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Payday loans landing people in jail

Published : Friday, 21 February, 2020 at 4:51 PM  Count : 182

Payday loans give employees a way to get some quick cash. What may surprise many borrowers: Falling behind on repaying those loans can lend them in court-and even in prison.

The issue is a clause in the payday loan agreement, as well as stimulating the US legal system. More than 99% of storefront payday lenders have a small claim on their contract encouraged, meaning that instead of focusing on arbitration in non-credit debt, they can take the case to a small-claim court.

Payday loans landing people in jail

Payday loans landing people in jail

If the applicant fails to appear in court, they can be arrested for contempt of court. A new study by the Consumer Federation of America (CFA) found that payroll lenders are increasingly relying on this strategy, and that is exactly what is happening.

The CFA analysis found that Utah has lender-friendly laws, with nearly two-thirds of small-claim payers related to pay-lenders and other high-rate lenders, the CFA analysis showed.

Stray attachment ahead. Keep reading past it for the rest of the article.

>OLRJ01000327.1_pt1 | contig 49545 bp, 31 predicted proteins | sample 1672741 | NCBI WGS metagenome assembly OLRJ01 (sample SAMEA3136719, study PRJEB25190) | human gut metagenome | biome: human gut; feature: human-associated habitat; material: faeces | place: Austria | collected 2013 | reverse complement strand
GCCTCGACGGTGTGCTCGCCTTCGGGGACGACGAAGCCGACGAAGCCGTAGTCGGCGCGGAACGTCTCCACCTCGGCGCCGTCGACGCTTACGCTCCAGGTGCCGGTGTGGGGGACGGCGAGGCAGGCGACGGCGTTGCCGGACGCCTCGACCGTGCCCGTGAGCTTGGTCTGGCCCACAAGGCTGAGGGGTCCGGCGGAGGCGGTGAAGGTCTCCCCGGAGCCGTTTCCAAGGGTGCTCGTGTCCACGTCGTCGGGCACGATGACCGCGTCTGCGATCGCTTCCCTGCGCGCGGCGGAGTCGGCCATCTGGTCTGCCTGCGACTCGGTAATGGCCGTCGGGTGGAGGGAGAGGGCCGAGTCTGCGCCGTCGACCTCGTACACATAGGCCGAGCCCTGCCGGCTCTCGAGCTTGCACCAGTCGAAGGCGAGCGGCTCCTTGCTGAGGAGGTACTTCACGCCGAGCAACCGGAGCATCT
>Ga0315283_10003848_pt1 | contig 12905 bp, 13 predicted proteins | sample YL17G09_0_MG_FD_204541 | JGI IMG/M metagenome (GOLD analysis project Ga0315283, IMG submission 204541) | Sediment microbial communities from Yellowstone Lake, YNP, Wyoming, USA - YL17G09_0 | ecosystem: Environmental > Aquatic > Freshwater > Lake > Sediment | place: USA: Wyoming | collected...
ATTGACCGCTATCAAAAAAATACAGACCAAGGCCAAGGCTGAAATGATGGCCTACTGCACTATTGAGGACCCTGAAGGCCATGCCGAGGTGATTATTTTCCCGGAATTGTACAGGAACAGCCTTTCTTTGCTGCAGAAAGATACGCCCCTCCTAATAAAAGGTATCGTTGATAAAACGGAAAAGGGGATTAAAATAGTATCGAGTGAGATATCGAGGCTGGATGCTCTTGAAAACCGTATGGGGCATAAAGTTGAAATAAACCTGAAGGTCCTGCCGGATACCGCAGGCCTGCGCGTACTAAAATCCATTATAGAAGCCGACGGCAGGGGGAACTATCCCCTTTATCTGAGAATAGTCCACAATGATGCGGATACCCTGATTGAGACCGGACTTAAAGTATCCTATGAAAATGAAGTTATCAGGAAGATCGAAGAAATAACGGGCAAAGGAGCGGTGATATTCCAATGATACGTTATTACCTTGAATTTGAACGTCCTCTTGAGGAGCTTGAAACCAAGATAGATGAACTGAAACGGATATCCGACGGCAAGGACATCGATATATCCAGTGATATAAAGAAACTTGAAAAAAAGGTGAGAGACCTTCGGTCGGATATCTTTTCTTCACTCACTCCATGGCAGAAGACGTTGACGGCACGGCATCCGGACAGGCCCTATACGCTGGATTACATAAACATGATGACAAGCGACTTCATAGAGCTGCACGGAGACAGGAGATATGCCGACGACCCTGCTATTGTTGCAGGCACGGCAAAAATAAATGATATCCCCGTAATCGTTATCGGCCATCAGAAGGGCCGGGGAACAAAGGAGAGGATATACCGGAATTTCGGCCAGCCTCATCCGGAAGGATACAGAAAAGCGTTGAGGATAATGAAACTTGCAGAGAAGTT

“This study provides a worrying example of a debt-to-prison pipeline,” Christopher Peterson, CFA’s director of financial services, said in a statement, “Some payday lenders are using insolvent clients to earn triple-digit interest rates using the criminal justice system.”

Typical payday loans for payday loans that land a borrower in court, the study found: $ 994. And given the high interest rates on payday loans and so-called auto title loans, which are protected by a borrower's car, it is not surprising that borrow borrowers fall behind. These loan rates are about 400%, which equates to about $ 15 for every $ 100 per loan; some lenders charge more than 1000%.

In Utah, the system is thought to benefit pay-lenders, as bail posted by borrow borrowers is transferred to financial institutions, the report noted. And contrary to the goal of small-court courts delivering speedy legal decisions, some lawsuits may go on for years, the Consumer Advocacy Group reported.

The CFA said in its report that the system is reminiscent of “Dickensian” debtors’ prisons.-Internet


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